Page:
The first type of data transfer, and the one that Apple expects (and encourages) to be the most popular, is called “application context.” An application context transfer is a single set of the most interesting info that an app needs to display to its users. Each time an Apple Watch app is launched, it will accept a single application context update. As you might expect, this will be a refresh of the app’s content so that it can display the most up to date information right away.
Since only one application context update is stored at any given time, these updates have an overwriting behavior. As a tribute to the well thought out implementation of these background transfers, developers don’t need to do anything to handle the possibility of more than one application context being sent before an earlier one has been received. It is entirely handled by the system. Even if the iOS side gets another update before an earlier one has been delivered, it can send the next one right away without needing to perform any checks at all.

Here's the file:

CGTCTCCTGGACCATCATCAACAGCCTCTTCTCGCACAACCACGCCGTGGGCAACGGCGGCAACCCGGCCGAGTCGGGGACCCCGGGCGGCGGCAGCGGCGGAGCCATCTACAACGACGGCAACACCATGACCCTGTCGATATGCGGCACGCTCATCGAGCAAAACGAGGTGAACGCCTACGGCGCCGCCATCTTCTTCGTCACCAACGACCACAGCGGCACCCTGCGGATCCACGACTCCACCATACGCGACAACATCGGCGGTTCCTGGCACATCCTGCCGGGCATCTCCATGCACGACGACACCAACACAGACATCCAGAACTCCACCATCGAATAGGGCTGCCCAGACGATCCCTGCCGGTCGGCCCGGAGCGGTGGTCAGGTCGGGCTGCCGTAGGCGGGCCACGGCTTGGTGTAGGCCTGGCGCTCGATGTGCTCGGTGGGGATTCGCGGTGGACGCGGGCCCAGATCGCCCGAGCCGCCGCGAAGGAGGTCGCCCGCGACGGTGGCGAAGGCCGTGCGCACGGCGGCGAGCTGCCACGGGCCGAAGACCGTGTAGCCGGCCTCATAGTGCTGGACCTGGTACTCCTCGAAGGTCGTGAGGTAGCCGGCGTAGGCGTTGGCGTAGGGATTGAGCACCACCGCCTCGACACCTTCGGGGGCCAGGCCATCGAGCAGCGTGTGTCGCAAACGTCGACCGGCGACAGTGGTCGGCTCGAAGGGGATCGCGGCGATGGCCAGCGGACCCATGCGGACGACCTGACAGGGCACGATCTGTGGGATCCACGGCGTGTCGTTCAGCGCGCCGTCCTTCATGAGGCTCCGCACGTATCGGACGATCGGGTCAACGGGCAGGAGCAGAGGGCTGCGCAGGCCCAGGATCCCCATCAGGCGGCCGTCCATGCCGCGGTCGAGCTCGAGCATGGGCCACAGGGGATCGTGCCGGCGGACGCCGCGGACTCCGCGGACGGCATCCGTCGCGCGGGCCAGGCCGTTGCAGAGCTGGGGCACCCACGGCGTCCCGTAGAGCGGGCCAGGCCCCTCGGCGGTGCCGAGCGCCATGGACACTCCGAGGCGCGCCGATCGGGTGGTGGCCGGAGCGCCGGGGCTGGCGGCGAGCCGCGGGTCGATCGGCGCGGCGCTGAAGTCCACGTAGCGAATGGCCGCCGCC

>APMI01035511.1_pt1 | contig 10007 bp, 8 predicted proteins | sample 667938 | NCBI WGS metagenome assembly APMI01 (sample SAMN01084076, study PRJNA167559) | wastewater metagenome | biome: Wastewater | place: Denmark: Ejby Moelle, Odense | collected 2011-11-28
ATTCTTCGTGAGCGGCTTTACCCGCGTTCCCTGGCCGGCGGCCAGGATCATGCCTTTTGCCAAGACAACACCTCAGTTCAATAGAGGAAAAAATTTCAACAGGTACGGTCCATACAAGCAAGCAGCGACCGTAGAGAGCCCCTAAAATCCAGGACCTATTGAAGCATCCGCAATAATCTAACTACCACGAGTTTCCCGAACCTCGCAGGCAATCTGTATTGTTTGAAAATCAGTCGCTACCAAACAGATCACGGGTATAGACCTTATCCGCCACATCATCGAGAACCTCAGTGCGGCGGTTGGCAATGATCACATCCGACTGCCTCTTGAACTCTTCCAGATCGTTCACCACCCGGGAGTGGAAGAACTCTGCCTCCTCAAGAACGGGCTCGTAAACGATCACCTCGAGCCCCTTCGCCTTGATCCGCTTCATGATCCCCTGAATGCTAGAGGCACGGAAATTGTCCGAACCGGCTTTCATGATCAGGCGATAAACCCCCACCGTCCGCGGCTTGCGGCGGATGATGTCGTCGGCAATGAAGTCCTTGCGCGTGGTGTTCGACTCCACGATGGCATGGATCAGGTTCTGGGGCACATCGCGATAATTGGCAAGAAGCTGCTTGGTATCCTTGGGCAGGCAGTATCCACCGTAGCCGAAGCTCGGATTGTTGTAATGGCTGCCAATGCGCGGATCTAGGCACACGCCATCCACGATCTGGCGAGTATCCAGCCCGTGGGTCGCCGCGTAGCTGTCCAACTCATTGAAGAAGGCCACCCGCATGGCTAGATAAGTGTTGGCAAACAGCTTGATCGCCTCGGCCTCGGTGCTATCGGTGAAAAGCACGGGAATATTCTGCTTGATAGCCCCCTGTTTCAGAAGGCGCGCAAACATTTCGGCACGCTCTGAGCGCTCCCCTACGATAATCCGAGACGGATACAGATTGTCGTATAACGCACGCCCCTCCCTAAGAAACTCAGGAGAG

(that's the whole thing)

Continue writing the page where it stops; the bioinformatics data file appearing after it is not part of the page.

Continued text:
Once the WatchConnectivity framework has hold of the application context transfer, it will overwrite any other such transfers waiting to be delivered as soon as the two run into each other. If there is an application context transfer from a particular app waiting to make the jump to the Apple Watch when another is pushed, it will be overwritten and only the new one will go to the Watch. If the old one has already been pushed to the Watch and is waiting for the app to be launched, then the new one will overwrite it as soon as an opportune moment arrives for it to transfer Watchside.
Application context transfers are particularly fitting for glances, as they already maintain the property that the application context transfer type is based on: older information is now irrelevant, and only the newest, most current information matters. We can read into Apple pushing application context transfers as the main type of background transfer as a subtle reminder that this is a principle on which most Apple Watch apps should be based.